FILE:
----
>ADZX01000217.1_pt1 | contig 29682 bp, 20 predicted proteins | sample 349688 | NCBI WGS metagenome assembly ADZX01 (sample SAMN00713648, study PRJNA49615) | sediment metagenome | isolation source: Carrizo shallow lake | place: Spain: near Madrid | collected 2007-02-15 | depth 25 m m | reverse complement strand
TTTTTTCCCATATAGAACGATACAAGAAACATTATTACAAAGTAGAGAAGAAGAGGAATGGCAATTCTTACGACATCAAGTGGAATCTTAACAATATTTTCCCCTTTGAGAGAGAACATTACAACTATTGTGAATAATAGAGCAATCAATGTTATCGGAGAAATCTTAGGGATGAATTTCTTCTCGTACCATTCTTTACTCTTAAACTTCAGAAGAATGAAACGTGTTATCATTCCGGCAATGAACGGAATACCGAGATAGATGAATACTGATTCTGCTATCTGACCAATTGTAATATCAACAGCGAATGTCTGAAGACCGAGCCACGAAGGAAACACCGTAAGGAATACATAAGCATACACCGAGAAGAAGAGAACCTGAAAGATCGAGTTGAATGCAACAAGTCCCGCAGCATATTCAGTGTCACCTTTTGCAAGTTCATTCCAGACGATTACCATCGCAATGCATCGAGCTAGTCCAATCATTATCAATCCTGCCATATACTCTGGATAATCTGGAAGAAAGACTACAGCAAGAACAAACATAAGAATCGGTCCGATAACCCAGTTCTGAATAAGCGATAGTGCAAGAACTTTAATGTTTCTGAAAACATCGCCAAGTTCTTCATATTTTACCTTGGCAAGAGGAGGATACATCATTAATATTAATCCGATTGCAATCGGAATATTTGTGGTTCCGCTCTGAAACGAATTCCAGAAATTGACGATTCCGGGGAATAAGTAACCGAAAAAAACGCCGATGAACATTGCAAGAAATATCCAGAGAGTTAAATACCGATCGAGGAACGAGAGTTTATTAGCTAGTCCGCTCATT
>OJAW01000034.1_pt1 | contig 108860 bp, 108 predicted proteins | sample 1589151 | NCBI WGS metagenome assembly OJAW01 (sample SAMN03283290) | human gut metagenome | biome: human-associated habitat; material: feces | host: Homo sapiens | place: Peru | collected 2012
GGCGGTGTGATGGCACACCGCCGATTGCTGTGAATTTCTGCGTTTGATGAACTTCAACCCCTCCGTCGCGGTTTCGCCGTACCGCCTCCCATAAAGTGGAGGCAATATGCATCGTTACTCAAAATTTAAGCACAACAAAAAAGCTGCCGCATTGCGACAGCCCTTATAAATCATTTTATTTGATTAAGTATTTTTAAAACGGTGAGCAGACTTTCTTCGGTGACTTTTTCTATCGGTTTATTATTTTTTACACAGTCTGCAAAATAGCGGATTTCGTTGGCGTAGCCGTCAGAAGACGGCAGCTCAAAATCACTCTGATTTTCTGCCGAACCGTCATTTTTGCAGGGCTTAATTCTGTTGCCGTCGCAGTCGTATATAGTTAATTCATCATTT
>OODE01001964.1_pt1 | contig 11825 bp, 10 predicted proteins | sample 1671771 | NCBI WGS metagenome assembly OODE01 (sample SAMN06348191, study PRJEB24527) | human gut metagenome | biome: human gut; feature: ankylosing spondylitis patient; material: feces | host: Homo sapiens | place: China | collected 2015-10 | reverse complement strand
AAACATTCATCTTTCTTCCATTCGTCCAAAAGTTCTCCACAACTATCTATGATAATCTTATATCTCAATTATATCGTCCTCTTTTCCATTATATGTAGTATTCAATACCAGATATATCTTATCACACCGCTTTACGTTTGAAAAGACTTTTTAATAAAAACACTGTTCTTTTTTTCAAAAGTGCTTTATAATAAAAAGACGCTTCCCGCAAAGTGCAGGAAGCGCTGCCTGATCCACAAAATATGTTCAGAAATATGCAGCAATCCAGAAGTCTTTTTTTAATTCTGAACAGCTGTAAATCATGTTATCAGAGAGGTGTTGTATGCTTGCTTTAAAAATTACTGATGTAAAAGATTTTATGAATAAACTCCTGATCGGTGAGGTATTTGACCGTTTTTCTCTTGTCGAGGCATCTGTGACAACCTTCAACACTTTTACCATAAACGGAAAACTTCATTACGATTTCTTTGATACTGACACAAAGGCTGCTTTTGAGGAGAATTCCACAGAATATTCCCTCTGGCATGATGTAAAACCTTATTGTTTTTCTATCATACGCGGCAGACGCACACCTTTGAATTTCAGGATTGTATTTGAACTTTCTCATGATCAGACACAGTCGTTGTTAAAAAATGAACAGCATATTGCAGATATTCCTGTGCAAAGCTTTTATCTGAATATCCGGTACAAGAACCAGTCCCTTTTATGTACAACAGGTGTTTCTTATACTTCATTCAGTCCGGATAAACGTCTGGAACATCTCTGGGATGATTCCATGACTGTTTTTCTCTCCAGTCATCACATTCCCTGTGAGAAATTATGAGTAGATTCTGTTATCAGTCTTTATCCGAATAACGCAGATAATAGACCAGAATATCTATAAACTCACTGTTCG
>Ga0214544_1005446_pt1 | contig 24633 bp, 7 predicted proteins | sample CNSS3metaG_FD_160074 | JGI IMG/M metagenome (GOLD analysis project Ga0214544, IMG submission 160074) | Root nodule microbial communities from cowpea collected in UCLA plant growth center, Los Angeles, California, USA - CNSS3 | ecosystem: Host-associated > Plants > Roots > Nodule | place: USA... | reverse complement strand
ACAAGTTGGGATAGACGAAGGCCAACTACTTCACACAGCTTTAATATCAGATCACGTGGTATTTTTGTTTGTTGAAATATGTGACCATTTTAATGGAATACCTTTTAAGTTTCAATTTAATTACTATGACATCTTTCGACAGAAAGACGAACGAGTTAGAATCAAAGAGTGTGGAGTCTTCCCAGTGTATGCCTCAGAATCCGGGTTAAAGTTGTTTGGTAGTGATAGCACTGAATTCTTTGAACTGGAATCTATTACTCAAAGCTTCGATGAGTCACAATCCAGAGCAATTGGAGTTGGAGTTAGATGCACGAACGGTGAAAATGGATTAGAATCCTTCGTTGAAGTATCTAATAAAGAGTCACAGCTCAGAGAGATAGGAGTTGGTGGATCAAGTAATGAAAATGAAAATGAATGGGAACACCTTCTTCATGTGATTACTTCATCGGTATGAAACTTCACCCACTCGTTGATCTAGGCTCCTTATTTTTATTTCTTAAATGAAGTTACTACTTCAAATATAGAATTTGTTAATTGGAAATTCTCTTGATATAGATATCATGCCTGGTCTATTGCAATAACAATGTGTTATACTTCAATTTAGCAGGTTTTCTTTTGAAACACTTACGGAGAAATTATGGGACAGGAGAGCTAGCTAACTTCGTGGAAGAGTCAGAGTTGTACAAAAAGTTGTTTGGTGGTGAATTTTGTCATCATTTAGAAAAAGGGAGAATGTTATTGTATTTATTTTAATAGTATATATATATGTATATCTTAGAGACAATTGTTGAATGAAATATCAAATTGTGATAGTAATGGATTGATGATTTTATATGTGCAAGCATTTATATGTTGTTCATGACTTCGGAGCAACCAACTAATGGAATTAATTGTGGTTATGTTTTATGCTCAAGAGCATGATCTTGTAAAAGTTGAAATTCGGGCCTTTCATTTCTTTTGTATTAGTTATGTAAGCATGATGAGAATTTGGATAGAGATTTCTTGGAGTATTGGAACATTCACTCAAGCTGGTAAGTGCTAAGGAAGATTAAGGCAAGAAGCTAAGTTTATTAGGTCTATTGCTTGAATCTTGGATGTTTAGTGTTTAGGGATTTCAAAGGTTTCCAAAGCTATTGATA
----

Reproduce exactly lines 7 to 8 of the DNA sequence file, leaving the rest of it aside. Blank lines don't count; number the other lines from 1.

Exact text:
>Ga0214544_1005446_pt1 | contig 24633 bp, 7 predicted proteins | sample CNSS3metaG_FD_160074 | JGI IMG/M metagenome (GOLD analysis project Ga0214544, IMG submission 160074) | Root nodule microbial communities from cowpea collected in UCLA plant growth center, Los Angeles, California, USA - CNSS3 | ecosystem: Host-associated > Plants > Roots > Nodule | place: USA... | reverse complement strand
ACAAGTTGGGATAGACGAAGGCCAACTACTTCACACAGCTTTAATATCAGATCACGTGGTATTTTTGTTTGTTGAAATATGTGACCATTTTAATGGAATACCTTTTAAGTTTCAATTTAATTACTATGACATCTTTCGACAGAAAGACGAACGAGTTAGAATCAAAGAGTGTGGAGTCTTCCCAGTGTATGCCTCAGAATCCGGGTTAAAGTTGTTTGGTAGTGATAGCACTGAATTCTTTGAACTGGAATCTATTACTCAAAGCTTCGATGAGTCACAATCCAGAGCAATTGGAGTTGGAGTTAGATGCACGAACGGTGAAAATGGATTAGAATCCTTCGTTGAAGTATCTAATAAAGAGTCACAGCTCAGAGAGATAGGAGTTGGTGGATCAAGTAATGAAAATGAAAATGAATGGGAACACCTTCTTCATGTGATTACTTCATCGGTATGAAACTTCACCCACTCGTTGATCTAGGCTCCTTATTTTTATTTCTTAAATGAAGTTACTACTTCAAATATAGAATTTGTTAATTGGAAATTCTCTTGATATAGATATCATGCCTGGTCTATTGCAATAACAATGTGTTATACTTCAATTTAGCAGGTTTTCTTTTGAAACACTTACGGAGAAATTATGGGACAGGAGAGCTAGCTAACTTCGTGGAAGAGTCAGAGTTGTACAAAAAGTTGTTTGGTGGTGAATTTTGTCATCATTTAGAAAAAGGGAGAATGTTATTGTATTTATTTTAATAGTATATATATATGTATATCTTAGAGACAATTGTTGAATGAAATATCAAATTGTGATAGTAATGGATTGATGATTTTATATGTGCAAGCATTTATATGTTGTTCATGACTTCGGAGCAACCAACTAATGGAATTAATTGTGGTTATGTTTTATGCTCAAGAGCATGATCTTGTAAAAGTTGAAATTCGGGCCTTTCATTTCTTTTGTATTAGTTATGTAAGCATGATGAGAATTTGGATAGAGATTTCTTGGAGTATTGGAACATTCACTCAAGCTGGTAAGTGCTAAGGAAGATTAAGGCAAGAAGCTAAGTTTATTAGGTCTATTGCTTGAATCTTGGATGTTTAGTGTTTAGGGATTTCAAAGGTTTCCAAAGCTATTGATA